WALKER: Lauren, what a great question. It's a good question to be thinking about as a Christian, and I love the instinct that marriage is a God institution, so it has to be done in the church. So a couple things I would say here. I think this is an issue of, of prudence and wisdom, meaning Christians of good will can disagree on this. As far as the requirements involved my own position is, I don't think it's a particular space that defines where a wedding must be. The Bible in the book of John talks about how Christians worship and spirit and truth, and we don't collapse the divine, into limited spaces. Now, that's not to say that we disregard the importance of architecture and sacred spaces. But it does mean that I don't think that we can elevate this type of issue to the level where we say, one must get married in a church, if they are Christians. I think that there is enough wisdom, and enough Christian freedom, frankly, where if two Christians want to get married on the beach, insofar as the wedding on the beach is a Christian wedding, I think God can be glorified in that venue as well, because God is the creator of the cosmos. Psalm 19 tells us he's the God of creation. And so whether you're inside a church, or you're on a beach, if your motive and your intentionality and your goals are all the same, which is to honor God and honor Christ in your marriage, I think where the wedding occurs is a little less significant.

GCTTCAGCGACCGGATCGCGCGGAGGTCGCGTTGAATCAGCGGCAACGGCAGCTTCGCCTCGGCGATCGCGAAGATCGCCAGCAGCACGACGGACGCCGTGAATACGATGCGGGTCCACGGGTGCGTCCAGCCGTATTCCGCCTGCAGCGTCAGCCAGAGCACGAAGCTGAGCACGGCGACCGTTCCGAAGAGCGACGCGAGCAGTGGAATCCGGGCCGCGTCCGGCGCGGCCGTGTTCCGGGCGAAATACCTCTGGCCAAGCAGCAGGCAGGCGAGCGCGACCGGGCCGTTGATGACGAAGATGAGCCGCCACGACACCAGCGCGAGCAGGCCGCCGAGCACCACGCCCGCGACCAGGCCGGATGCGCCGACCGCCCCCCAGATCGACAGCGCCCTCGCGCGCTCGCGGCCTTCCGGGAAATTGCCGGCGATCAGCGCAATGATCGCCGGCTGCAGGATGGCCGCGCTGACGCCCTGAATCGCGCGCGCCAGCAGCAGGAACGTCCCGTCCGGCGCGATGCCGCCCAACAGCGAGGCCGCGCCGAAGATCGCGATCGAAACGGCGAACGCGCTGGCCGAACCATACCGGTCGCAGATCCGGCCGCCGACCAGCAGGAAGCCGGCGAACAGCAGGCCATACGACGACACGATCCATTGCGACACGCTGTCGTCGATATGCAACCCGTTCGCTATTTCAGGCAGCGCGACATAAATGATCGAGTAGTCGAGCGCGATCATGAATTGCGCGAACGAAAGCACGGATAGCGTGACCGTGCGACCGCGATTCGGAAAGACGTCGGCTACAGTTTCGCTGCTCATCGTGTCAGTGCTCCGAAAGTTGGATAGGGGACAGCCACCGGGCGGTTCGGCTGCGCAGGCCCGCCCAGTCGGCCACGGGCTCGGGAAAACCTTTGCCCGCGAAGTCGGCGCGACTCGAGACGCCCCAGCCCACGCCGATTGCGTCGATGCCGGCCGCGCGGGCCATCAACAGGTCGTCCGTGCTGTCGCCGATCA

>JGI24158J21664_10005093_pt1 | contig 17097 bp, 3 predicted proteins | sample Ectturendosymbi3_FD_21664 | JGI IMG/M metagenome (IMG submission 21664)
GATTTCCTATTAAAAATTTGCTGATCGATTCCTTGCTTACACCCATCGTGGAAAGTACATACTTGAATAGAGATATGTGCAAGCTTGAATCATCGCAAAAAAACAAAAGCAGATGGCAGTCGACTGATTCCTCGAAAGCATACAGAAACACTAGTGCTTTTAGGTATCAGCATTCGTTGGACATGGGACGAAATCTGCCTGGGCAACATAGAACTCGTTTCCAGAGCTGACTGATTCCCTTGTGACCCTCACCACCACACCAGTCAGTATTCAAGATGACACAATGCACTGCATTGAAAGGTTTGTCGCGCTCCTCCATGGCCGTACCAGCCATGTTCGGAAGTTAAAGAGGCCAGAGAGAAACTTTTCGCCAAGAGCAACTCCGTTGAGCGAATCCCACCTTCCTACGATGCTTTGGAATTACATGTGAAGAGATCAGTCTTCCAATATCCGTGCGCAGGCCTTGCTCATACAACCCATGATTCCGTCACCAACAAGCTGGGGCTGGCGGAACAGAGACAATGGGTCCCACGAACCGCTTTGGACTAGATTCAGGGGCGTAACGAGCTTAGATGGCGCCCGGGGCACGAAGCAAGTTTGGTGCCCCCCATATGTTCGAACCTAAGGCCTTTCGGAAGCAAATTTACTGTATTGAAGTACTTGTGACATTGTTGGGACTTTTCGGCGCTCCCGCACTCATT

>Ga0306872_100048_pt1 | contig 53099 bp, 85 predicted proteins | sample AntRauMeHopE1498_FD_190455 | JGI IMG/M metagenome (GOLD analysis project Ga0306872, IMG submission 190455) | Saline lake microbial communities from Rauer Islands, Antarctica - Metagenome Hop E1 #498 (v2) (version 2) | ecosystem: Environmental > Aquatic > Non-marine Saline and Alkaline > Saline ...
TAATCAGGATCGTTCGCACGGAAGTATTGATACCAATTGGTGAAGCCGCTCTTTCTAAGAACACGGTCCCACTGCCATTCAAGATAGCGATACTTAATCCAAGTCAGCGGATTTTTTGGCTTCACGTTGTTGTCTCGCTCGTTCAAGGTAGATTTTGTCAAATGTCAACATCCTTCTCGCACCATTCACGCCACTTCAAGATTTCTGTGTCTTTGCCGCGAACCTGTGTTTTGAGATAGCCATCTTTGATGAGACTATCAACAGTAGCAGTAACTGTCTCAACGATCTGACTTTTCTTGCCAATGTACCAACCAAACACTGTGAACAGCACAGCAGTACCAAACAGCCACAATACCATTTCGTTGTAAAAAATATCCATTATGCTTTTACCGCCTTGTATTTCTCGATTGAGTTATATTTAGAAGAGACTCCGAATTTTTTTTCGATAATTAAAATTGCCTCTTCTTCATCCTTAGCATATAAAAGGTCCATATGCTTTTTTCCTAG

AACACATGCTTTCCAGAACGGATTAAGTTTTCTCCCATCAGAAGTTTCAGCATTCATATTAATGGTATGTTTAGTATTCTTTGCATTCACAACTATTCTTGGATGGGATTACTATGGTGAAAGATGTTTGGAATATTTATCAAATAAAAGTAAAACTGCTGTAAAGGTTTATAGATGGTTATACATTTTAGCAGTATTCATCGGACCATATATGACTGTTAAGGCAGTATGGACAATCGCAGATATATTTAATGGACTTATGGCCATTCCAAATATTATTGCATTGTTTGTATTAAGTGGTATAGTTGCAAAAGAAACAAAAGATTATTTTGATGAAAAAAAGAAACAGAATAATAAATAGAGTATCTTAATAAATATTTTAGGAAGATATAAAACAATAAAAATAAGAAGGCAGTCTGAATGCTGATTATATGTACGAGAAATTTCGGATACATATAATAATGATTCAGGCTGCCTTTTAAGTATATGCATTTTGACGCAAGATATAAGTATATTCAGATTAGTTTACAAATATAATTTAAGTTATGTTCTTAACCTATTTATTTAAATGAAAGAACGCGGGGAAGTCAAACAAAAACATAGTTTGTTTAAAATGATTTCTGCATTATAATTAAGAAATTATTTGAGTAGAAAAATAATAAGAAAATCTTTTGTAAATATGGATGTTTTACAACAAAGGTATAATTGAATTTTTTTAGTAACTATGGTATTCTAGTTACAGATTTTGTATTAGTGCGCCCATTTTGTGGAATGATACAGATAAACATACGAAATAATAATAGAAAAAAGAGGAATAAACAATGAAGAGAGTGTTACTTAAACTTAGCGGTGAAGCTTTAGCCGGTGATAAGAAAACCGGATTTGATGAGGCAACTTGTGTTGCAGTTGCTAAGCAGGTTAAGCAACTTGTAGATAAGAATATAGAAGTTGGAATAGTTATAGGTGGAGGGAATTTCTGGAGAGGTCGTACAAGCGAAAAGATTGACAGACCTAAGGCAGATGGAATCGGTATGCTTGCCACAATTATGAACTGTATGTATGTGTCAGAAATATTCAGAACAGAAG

EICHER: All right, thank you. And thank you to the World Journalism Institute students for excellent questions. Really good, weren't they?

WALKER: Yeah, absolutely. I love these questions. The types of questions I get asked are often indicative of, you know, what students are wrestling with, and the types of questions I just heard demonstrate a lot of great maturity.

EICHER: All right, Andrew Walker. He’s a professor of Christian ethics and apologetics at Southern Seminary and managing editor of WORLD Opinions. Thanks, Andrew!

WALKER: Thanks Nick!

NICK EICHER, HOST: Ted Sams was one of many high school graduates donning a cap and gown at San Gabriel High School in Southern California last Friday.